In his superbly well-researched, thoughtful book, Redwood inveighed: “It is always the regular Jamaican people who have to bear the bulk of the burden for the perennial structural adjustments and pick up the tabs for the repetitive economic fixes. They carried the burdens of the well-needed social transformation of the mid-1970s and then subsequent structural adjustments. The people were instructed to bite the bullet of the punishing austerity measures of the mid-1980s. The population suffered the cost of the high-interest debt burden occasioned by the financial-sector crash of the mid-1990s and it is the poor and working class who are once again being subjected to the cruelty of the current crushing macroeconomic fix.”
Is this Comrade Redwood talking? Yes. But he has not forgotten the socialist roots of his party and he has the courage and integrity to stand for the poor and marginalised who have been abandoned by civil society. Reading Change Without Chaos was a breath of fresh air in this neo-liberal fog. Stanley Redwood has done thinking people a favour by publishing this book. Progressives will be happy for his commanding voice.
He is not mincing words: “The administration should have found a better balance between the social and economic poles. The burden of a macroeconomic fix should also have been spread more evenly across the economic strata. Instead, the economic programme has resulted in the widening of the income disparity and the wealth gap. The JLP led administration of 2007-2011 and the PNP Government should have rejected ‘record profits’ in a shrinking economy, especially where those profits were being made … from the direct economic oppression of the general population. Austerity is both bad economics and bad politics.” Are Comrades Phillips and Dalley listening?
Comrade Redwood has some advice: “There are few austerity success stories and even fewer austerity administrations that survive ensuring elections.” Ahem. Redwood says, “The sad reality is that Jamaica is literally subsisting on borrowed existence, on borrowed time, with borrowed money. The Jamaican society is, in fact, a ticking time bomb.” Redwood continues: “Except for Michael Manley’s recognition that administrative tinkering was irresponsible, every post-independent Cabinet has failed to understand that a prosperous country cannot be built on rampant inequality and all have failed to implement the requisite changes to cauterise the social and economic haemorrhages.” You don’t have to guess where Stanley would come down on this recent wage dispute between the Government and workers.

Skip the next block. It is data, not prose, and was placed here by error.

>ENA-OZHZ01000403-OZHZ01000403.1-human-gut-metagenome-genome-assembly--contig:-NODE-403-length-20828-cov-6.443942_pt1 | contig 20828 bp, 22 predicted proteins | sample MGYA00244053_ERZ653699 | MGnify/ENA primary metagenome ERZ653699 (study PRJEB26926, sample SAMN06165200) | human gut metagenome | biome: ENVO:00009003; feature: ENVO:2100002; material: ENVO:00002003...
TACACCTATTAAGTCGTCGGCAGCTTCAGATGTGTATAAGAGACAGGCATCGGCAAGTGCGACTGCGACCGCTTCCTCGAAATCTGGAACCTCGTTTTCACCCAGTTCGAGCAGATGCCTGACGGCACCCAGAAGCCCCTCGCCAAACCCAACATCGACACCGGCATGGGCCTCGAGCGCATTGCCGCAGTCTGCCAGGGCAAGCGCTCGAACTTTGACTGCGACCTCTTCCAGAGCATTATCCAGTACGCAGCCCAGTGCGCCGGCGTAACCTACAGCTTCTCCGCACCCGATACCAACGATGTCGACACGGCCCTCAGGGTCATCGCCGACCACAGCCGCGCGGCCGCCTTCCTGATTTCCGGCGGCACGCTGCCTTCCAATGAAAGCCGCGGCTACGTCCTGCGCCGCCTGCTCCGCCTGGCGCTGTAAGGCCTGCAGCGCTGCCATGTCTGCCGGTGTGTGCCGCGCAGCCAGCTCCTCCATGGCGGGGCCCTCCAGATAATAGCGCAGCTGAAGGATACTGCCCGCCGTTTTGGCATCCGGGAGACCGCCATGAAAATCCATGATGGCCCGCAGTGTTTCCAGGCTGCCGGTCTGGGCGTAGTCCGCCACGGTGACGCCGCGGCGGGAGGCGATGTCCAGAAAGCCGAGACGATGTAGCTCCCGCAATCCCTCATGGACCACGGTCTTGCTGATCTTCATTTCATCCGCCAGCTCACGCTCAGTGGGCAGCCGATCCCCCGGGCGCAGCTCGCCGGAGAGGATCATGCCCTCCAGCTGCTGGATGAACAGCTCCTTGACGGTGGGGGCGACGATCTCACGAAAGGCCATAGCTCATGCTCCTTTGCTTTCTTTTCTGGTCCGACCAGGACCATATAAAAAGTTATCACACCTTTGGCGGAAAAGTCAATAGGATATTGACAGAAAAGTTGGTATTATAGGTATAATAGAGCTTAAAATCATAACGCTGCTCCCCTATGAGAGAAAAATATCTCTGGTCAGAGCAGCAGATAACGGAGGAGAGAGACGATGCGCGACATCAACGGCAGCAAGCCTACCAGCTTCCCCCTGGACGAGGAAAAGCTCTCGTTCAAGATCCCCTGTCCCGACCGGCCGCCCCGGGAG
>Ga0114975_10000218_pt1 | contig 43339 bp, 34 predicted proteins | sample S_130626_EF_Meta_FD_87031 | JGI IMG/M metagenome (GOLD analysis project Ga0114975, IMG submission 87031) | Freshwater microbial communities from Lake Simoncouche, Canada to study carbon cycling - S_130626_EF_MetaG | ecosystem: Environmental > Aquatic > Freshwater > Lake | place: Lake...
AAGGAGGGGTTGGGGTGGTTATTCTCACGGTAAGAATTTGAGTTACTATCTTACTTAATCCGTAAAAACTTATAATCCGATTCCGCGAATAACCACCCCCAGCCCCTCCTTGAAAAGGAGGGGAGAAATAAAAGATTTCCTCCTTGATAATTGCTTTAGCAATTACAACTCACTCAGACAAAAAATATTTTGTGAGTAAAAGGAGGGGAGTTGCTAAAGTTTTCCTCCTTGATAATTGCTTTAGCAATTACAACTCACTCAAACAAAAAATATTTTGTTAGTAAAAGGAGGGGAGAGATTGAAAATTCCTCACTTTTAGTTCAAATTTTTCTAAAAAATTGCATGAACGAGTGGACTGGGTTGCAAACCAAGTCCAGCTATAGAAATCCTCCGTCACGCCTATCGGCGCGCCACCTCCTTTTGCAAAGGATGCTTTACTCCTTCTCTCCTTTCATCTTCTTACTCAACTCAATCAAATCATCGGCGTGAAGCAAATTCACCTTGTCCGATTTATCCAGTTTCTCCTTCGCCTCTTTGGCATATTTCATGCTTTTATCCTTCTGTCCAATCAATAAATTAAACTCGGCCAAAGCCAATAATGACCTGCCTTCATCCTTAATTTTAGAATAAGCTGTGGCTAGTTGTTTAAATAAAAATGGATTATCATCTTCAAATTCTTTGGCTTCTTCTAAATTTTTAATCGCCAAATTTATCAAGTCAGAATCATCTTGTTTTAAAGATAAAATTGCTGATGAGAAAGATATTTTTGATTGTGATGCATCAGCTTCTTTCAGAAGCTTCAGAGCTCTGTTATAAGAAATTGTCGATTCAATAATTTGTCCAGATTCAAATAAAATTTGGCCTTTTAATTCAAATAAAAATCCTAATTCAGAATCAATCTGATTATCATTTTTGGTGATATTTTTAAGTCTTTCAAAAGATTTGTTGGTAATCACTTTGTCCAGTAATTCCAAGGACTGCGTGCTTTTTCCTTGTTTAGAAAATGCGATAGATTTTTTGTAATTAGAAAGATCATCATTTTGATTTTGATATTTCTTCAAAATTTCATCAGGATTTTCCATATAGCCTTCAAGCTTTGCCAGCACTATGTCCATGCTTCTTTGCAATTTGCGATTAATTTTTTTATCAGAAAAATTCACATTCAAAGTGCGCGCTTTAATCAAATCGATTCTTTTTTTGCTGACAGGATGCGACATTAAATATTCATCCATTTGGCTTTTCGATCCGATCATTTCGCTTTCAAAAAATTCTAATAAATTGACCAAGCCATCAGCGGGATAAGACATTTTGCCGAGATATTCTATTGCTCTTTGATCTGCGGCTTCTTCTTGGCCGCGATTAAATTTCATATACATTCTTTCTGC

I give you a quote from the theoretical father of modern capitalism, Adam Smith, in his lesser-known but more insightful book (of moral philosophy), The Theory of Moral Sentiments: “What improves the circumstances of the greater part can never be regarded as an inconvenience to the whole. No society can surely be happy and flourishing of which the greater part of the members are poor and miserable.”
As Delano Franklyn said in his own excellent address: “A market-driven economic model by itself will not correct income disparity. In most instances, it widens it. This then gives rise to social disorder, including the possibility of increased corruption.” Franklyn then went on to say, interestingly: “No amount of economic reform or increased allocation of programmes to assist the most vulnerable in the society, as important as these are, will alter this reality (of income disparity).”
The Gleaner and the Observer are more supportive of this Government’s economic programme than Comrade Redwood who writes, “The current administration is far too focused on the blind pursuit of a macroeconomic fix. The concomitant and dogmatic structural adjustments and austerity measures with ‘debt-repayment-first ,growth-later policy have left very little scope for social or economic investments. Government should have pursued a more gradual and less painful process.”
What say you?